Jeffrey Marshall is an artist living in Gloucester, Massachusetts. His drawings and paintings have been shown in many national venues, including the Cape Ann Museum, Aspen Museum of Art, The University of Rhode Island, The Boston Center for the Arts, and Endicott College among many others. His New Orleans Drawing Project, a 10-year document of the city's post-Katrina Recovery, was featured in The New York Times, Art New England and Artscope Magazine.
Jeff works primarily from observation. He believes that placing himself in the landscape creates opportunities for dialogue that are unique to working on site.
He is a lifelong educator, most recently an Associate Professor of Art Foundation at Mount Ida College in Newton, MA. Previously he was Associate Professor of Graphic Design at The New England Institute of Art. His teaching career started with Teach for America in New Orleans, where he taught elementary school. He credits his effectiveness as a college professor with the years he spent in primary classrooms.
Jeffrey received his undergraduate degree in painting at Cornell University, and did his graduate work in painting and printmaking at The Massachusetts College of Art.
JEFFREY MARSHALL, ARTIST STATEMENT from the exhibition Gone...Fishing
The contested landscape has been my subject for over a decade, from the post-Katrina neighborhoods of New Orleans to the coastline of Massachusetts. I look for imagery that echoes the complex social and environmental issues of specific places that I love. The subjects I choose are often overlooked, revealed as thematic possibilities only after intense visual research of a site.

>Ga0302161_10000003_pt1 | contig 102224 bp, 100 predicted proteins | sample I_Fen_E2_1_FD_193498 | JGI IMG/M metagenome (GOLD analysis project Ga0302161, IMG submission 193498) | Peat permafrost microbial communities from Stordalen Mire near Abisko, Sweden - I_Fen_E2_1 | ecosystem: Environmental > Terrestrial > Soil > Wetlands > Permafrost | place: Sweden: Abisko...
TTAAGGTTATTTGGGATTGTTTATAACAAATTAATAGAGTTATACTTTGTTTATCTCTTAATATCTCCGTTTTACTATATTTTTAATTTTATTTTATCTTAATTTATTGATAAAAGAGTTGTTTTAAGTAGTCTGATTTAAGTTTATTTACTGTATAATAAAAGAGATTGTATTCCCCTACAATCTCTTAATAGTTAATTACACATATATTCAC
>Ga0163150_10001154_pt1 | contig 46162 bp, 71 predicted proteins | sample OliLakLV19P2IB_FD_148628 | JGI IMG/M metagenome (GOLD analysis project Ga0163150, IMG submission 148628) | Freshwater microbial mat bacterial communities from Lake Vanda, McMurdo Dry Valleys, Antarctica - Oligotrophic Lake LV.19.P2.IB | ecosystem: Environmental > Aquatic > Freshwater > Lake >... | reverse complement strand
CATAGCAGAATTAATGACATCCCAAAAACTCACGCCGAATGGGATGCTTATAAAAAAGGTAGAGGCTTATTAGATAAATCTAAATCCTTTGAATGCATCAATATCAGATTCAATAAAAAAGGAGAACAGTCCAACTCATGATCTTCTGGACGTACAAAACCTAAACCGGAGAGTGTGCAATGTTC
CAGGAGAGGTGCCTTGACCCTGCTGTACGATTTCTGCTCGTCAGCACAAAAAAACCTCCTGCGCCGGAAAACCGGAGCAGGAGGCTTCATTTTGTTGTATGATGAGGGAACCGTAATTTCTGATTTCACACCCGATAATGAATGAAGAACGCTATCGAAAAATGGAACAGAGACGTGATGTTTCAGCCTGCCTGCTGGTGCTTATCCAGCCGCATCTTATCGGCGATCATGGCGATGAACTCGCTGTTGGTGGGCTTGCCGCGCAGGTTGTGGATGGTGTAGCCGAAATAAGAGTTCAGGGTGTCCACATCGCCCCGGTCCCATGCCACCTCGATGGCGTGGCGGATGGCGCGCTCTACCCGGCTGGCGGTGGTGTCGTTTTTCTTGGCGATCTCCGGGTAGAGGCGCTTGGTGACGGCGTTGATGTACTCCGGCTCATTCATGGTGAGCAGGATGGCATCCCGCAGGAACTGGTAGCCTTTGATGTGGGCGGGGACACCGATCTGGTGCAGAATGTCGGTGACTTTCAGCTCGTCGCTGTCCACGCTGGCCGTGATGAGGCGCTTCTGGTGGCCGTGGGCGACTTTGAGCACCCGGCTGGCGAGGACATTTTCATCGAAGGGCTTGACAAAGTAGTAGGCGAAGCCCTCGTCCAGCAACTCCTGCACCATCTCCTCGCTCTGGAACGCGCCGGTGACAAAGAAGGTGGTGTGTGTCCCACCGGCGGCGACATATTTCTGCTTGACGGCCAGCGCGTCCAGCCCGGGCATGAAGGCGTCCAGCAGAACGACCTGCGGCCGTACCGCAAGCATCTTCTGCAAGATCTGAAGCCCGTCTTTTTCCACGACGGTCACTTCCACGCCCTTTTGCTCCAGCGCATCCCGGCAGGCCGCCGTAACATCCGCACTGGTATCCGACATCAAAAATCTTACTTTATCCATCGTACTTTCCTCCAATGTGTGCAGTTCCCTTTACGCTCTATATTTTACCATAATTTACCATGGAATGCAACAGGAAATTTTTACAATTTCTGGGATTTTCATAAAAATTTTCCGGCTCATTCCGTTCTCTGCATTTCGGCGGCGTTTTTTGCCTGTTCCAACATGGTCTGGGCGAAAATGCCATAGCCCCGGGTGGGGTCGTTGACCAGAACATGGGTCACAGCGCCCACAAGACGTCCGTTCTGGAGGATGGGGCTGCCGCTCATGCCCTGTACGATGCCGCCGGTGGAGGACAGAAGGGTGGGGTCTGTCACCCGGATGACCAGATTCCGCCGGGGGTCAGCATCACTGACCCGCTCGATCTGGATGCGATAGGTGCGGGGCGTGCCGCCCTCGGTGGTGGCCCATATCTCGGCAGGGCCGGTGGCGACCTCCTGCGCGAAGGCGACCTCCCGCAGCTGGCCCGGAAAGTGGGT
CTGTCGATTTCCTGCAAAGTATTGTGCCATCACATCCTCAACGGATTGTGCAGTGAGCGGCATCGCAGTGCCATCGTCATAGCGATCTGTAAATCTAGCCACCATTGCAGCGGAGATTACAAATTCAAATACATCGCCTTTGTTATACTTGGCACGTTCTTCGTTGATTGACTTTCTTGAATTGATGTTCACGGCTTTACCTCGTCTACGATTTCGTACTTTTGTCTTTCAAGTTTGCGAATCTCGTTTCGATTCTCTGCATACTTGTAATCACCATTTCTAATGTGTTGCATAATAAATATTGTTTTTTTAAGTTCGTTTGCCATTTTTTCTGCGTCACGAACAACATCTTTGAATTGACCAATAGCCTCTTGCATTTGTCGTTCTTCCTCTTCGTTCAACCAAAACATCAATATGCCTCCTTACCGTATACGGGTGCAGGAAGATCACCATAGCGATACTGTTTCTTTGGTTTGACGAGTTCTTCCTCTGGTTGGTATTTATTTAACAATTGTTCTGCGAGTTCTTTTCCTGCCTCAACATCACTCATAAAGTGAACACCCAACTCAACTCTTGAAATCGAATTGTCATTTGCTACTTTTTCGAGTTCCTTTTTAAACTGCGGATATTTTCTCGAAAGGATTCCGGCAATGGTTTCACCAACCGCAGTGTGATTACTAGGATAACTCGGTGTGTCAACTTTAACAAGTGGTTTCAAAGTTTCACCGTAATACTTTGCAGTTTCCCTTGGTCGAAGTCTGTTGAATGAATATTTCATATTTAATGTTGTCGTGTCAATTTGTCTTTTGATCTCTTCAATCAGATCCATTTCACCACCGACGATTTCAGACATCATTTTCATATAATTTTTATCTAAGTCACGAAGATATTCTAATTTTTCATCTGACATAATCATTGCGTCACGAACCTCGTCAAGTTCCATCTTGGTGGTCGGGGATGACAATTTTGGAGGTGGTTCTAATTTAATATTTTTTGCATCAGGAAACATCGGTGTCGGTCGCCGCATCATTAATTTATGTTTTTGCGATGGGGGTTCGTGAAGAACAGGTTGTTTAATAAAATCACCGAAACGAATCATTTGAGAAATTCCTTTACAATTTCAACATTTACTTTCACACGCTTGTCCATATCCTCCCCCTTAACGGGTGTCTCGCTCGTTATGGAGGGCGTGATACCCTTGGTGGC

When I moved into my studio at Morse-Sibley Wharf in East Gloucester in 2016, I spent months drawing as a way of taking inventory of my surroundings, much of which I am lucky enough to view from my windows. This long process of drawing and painting from observation has allowed me to focus on what seems to drive the work, friendships, family, and struggles of the fishermen and lobstermen who show up to this place every day.
Artists in Gloucester often include boats, docks, and other classic representations of its fishing industry in their imagery. After looking, drawing, and painting for a year, I found myself most often watching the trucks, almost always trucks, that filled the parking area under my studio like fish in an aquarium. Over time I began to sense the rhythms of the wharf: where trucks pull up cab to cab to talk, or haul gear, and stay for hours, days, or minutes.
Working with a subject that moves, changes color with the day, reflects its surroundings, and is so specifically designed, is the kind of impossible challenge that keeps me returning to these pickup trucks. Every day, whether working outside or in my studio, brings unique visual situations and encounters that make their way into the work. The contents and movements of these machines suggest the life inside, and I have tried to give the drawings a similar energy.
I am an intensely private person, and my art has become a way to develop relationships I would otherwise avoid, because the work demands me to say hello. As a New York City kid whose father took him fishing once, in a swamp, I have very little in common with the men and women who work on the sea. My hope is that through drawing and respecting this small element of a fisherman’s life, I might create stronger connections with this city I call home. This is an exhibition of trucks, and I hope it is also a document of Gloucestermen.